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4 situations when contesting a will makes sense

Drafting a will is one of the best ways to be certain your assets end up where you want them to go. Further, if someone in your life dies with a will in place, you do not have to second-guess his or her wishes. Still, not all wills are perfect. Sometimes, contesting a will in court is the best way to protect your loved one’s final decisions. 

Before you decide to challenge someone’s will, though, you must determine if you have legal standing. Put simply, standing means you have a legally recognized interest in the outcome of the case. Unfortunately, not everyone in Connecticut has standing to contest a will. On the contrary, typically only those who are heirs at law can challenge the validity of a will. Here are four situations when contesting a will probably makes sense.

1. Legal requirements 

For wills to be valid in Connecticut, they must meet certain legal requirements. For example, the drafter of the will must sign it. If your loved one did not comply with probate laws, you may be able to attack the will’s validity successfully.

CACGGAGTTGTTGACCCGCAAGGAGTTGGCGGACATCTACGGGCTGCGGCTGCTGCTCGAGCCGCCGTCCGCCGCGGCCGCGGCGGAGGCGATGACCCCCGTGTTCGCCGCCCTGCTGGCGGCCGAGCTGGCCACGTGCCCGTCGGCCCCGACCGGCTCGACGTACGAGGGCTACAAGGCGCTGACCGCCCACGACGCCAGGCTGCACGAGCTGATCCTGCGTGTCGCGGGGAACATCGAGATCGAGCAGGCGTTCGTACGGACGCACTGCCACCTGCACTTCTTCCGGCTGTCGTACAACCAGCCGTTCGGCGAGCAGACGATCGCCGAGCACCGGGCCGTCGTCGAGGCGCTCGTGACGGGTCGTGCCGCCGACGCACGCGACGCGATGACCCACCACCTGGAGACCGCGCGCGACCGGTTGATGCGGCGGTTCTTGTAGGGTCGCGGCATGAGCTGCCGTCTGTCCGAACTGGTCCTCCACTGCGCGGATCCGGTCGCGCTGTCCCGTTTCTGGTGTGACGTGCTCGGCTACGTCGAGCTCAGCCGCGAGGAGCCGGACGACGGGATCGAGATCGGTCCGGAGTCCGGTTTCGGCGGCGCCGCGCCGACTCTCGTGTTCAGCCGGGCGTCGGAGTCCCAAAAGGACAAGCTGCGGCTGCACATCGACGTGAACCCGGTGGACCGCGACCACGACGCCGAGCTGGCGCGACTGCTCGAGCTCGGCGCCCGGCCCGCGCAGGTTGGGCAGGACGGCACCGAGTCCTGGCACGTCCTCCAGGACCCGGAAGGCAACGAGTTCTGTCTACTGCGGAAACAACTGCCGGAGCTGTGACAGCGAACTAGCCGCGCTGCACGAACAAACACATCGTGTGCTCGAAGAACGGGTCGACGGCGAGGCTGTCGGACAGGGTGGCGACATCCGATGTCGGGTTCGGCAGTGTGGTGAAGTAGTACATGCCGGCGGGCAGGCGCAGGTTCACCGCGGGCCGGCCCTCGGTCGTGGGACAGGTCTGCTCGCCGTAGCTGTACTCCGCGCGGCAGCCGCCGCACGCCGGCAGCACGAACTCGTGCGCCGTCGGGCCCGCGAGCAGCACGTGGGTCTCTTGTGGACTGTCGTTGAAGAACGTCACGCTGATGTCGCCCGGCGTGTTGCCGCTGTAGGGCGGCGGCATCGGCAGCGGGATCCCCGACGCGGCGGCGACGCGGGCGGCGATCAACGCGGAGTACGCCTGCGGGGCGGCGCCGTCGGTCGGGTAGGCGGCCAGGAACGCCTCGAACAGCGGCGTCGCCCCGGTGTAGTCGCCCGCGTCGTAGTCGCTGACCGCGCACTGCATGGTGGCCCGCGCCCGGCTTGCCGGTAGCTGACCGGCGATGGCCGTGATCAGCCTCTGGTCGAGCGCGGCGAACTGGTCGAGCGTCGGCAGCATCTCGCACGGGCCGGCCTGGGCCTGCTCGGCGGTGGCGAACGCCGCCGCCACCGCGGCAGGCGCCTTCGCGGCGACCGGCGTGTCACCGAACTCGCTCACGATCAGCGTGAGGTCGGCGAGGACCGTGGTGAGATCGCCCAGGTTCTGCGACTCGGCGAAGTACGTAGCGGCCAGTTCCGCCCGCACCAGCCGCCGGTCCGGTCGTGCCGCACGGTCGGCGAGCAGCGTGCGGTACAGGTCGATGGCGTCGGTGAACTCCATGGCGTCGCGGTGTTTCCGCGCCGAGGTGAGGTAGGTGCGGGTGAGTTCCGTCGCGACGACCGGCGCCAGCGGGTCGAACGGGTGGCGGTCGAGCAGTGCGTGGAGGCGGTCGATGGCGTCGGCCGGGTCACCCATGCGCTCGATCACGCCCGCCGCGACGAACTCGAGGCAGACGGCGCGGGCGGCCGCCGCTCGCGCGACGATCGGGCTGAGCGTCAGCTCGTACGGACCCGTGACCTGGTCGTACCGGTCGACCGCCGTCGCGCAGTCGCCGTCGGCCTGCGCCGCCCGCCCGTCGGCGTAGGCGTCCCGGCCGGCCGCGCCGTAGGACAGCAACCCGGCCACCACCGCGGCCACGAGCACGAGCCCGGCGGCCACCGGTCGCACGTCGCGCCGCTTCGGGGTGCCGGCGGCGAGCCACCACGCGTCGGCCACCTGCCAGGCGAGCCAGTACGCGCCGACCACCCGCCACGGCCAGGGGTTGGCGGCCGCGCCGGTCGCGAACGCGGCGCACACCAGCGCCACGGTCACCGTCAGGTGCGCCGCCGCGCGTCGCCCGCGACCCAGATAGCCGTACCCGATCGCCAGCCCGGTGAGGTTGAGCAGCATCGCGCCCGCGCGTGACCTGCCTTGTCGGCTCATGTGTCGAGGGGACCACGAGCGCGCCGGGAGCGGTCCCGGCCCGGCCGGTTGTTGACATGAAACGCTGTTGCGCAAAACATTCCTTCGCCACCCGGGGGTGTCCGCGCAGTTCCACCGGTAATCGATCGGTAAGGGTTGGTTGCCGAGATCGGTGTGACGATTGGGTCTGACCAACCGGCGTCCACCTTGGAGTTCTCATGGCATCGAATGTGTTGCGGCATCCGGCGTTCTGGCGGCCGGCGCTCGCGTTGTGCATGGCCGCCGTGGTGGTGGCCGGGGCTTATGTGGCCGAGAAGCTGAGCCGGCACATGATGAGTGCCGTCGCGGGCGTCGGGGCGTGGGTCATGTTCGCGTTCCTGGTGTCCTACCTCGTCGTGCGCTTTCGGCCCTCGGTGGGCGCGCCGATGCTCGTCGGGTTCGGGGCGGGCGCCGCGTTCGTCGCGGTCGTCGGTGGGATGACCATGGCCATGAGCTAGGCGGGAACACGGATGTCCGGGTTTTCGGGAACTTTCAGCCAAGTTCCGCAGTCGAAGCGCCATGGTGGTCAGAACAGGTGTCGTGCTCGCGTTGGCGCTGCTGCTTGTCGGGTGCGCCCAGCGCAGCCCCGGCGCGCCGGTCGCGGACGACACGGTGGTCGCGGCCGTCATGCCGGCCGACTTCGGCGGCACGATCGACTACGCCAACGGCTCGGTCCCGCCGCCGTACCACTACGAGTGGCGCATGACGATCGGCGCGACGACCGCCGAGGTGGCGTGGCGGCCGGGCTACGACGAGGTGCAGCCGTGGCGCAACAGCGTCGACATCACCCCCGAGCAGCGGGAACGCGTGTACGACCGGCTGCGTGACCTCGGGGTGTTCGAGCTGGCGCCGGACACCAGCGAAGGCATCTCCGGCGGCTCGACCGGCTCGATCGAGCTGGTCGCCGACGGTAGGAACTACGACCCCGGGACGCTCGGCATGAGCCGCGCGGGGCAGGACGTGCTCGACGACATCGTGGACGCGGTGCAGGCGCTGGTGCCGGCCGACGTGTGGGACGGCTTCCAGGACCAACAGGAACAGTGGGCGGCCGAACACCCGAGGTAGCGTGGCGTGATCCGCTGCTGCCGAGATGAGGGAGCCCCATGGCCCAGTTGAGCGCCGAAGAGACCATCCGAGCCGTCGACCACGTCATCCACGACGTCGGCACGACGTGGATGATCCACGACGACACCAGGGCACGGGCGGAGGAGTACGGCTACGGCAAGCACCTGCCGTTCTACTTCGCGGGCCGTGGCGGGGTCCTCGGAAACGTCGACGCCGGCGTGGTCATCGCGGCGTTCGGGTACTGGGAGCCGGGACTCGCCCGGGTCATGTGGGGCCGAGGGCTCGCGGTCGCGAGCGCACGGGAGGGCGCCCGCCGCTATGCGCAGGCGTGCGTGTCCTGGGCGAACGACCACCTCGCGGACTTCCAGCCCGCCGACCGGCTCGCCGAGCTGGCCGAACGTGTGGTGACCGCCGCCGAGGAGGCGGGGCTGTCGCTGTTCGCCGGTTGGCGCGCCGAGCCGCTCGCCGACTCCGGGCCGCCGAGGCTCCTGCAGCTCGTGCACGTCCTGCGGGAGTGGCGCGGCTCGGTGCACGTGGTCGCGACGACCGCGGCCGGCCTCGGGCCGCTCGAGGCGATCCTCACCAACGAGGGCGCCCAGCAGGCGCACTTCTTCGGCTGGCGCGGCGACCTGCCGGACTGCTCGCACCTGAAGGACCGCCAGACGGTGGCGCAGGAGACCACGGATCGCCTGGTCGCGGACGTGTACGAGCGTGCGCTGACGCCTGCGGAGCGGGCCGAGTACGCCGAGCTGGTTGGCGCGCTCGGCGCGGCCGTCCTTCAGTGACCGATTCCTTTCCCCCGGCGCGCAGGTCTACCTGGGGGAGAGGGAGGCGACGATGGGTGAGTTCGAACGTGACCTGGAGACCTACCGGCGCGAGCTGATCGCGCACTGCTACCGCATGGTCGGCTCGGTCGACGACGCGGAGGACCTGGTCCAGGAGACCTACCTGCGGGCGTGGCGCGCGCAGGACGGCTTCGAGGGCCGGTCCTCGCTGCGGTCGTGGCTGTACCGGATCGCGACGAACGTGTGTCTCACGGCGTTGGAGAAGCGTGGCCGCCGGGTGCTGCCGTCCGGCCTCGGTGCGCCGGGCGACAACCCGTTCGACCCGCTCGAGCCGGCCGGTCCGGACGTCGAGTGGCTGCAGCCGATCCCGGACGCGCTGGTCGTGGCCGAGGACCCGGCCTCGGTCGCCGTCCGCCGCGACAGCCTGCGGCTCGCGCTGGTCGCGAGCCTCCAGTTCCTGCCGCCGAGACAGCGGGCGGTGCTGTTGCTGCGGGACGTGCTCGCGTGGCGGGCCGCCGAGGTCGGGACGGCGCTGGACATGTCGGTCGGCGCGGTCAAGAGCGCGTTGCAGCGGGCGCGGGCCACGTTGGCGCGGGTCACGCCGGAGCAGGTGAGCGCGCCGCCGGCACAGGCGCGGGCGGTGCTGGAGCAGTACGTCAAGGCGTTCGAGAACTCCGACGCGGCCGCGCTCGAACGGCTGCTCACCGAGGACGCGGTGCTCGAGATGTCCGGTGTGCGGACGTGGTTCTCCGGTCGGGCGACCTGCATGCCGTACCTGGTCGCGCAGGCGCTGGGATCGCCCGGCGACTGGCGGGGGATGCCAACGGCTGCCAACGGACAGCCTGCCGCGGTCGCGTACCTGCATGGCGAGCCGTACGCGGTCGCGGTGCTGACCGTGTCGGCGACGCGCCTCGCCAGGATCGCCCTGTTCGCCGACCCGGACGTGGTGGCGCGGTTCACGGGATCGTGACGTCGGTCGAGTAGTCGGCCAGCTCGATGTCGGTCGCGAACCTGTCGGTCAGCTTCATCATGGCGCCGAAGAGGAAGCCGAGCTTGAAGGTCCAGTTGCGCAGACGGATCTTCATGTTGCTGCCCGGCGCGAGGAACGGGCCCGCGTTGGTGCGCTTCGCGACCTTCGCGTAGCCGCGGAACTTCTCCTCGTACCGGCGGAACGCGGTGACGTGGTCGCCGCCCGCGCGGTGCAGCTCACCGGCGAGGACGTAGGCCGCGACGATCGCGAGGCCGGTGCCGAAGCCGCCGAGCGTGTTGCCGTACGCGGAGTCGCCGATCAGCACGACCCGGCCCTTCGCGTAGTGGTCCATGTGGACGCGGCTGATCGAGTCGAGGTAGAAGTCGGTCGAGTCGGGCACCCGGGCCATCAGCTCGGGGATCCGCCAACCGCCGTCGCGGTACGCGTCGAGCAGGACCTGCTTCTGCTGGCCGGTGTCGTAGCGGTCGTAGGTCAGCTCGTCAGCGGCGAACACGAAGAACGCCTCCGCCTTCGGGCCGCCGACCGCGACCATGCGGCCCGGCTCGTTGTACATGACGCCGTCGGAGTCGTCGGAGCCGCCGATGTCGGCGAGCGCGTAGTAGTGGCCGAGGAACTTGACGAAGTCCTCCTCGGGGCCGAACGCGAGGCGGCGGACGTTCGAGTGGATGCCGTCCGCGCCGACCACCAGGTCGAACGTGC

2. Mental capacity 

As people age, they often lose the ability to make financial and other decisions. Alzheimer’s, dementia and other neurological disorders may affect mental capacity. If your loved one wrote a will without having the requisite mental capacity, the will may be invalid. 

3. Fraud 

If someone tricked your loved one into signing a will, the will may not be legally valid. That is, someone may have told your loved one that he or she was signing something else or otherwise engaged in fraud. If you suspect fraud, you may need to investigate whether your loved one knowingly executed the will. 

4. Undue influence 

Connecticut law provides wide latitude to those who wish to dispose of their property after death. Still, if your loved one was under undue influence, the will may not reflect his or her true wishes. Unfortunately, the elderly are often more susceptible to undue influence. Therefore, you must look carefully at caretakers, family members and others who may be in a position to unduly influence your loved one. 

Wills should solve more problems than they create. Nonetheless, not all wills have legal validity. If you think your loved one’s situation falls into any of the above categories, you may need to determine if you have legal standing to contest the will.

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